THEY SHALL NOT
HURT OR DESTROY
Animal Rights and Vegetarianism in the Western
Animals Have Souls
One widespread rationalization in Christian circles, often used
to justify humanityâ€™s mistreatment of animals, is the
erroneous belief that humans alone possess immortal souls, and
only humans, therefore, are worthy of moral consideration. The
19th century German philosopher, Arthur Schopenhauer, condemned
such a philosophy in his On the Basis of Morality.
"Because Christian morality leaves animals out of account,"
wrote Schopenhauer, "they are at once outlawed in philosophical
morals; they are mere â€˜things,â€™ mere means to any ends
whatsoever. They can therefore be used for vivisection, hunting,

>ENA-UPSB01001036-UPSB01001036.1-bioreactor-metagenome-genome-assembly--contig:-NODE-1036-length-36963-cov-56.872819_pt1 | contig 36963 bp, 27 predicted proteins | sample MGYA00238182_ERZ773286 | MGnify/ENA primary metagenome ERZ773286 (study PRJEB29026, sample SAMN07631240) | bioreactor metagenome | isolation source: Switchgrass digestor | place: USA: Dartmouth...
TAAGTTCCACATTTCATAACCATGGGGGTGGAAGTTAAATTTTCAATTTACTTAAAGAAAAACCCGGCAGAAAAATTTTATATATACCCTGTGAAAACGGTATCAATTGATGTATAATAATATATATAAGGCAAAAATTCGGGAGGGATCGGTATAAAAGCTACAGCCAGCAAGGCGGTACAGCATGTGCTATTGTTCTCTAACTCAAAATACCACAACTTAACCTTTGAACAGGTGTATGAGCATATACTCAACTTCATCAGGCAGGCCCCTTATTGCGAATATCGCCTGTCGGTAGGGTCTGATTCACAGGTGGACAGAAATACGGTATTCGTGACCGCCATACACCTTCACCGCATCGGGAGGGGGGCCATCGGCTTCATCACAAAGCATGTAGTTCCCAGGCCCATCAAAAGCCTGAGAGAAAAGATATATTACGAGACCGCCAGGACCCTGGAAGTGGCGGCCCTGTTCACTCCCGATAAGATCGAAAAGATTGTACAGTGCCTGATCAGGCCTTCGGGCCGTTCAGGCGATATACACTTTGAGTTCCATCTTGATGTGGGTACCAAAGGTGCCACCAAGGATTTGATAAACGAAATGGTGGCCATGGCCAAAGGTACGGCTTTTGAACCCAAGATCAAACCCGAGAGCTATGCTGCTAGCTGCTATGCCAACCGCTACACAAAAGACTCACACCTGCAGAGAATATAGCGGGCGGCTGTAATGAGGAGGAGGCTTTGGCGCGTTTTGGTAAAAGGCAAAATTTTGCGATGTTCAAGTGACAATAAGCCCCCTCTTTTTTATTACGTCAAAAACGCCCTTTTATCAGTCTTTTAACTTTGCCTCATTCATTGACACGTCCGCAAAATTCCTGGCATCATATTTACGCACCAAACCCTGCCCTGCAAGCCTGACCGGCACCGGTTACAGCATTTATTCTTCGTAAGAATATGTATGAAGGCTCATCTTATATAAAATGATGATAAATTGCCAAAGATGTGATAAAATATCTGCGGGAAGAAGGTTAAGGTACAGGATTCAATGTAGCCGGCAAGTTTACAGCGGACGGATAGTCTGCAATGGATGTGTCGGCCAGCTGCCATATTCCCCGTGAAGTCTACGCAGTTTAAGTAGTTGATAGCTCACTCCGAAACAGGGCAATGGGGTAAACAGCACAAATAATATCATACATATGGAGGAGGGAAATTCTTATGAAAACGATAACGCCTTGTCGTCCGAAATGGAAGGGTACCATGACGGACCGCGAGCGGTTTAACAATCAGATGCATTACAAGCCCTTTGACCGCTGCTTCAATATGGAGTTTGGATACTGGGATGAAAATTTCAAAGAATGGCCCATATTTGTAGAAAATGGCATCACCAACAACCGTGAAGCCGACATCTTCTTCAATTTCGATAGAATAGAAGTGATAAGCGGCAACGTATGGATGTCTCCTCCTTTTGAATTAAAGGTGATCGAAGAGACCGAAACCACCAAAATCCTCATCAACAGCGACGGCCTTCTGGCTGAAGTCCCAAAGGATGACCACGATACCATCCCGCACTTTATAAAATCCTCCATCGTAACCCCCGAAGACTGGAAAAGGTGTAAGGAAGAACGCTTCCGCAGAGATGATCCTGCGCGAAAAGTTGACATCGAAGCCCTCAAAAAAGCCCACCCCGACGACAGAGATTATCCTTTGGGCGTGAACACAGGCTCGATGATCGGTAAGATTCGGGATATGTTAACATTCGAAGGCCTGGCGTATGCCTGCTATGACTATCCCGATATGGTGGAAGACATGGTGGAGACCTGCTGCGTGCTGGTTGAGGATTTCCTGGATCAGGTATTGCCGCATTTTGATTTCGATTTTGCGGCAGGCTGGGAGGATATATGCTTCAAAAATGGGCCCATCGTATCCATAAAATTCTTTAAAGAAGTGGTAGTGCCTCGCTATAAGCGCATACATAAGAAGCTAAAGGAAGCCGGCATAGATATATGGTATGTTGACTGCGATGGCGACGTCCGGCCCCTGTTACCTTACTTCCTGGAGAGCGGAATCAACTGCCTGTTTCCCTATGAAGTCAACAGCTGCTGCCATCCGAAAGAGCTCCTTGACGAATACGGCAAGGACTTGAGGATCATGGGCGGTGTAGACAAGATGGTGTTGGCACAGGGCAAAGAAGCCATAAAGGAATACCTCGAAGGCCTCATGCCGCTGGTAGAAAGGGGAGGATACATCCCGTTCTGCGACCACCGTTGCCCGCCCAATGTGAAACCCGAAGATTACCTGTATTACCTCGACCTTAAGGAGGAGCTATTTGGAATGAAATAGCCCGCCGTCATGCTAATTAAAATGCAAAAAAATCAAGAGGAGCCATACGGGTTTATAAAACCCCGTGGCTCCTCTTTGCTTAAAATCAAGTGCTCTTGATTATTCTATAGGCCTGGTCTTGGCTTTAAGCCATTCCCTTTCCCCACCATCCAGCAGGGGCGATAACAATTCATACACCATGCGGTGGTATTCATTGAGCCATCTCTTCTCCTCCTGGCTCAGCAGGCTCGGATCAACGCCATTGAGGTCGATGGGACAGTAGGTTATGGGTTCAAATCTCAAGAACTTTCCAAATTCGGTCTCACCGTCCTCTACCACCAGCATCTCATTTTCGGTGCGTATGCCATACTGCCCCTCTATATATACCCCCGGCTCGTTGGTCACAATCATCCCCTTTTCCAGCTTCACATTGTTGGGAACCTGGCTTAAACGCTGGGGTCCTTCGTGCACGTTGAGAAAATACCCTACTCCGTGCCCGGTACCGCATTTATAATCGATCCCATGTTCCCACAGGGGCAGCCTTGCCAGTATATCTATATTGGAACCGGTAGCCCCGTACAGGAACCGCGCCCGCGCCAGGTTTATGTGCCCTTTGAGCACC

coursing, bullfights, and horse racing, and can be whipped to
death as they struggle along with heavy carts of stone. Shame on
such a morality that is worthy of pariahs, and that fails to
recognize the eternal essence that exists in every living thing,
and shines forth with inscrutable significance from all eyes
that see the sun!"
According to the Bible, animals have souls. Texts such as
Genesis 1:21,24 are often mistranslated to read "living
creatures." The exact Hebrew used in reference to animals
throughout the Bible is "nephesh chayah," or "living soul." This
is how the phrase has been translated in Genesis 2:7 and in four
hundred other places in the Old Testament. Thus, Genesis 1:30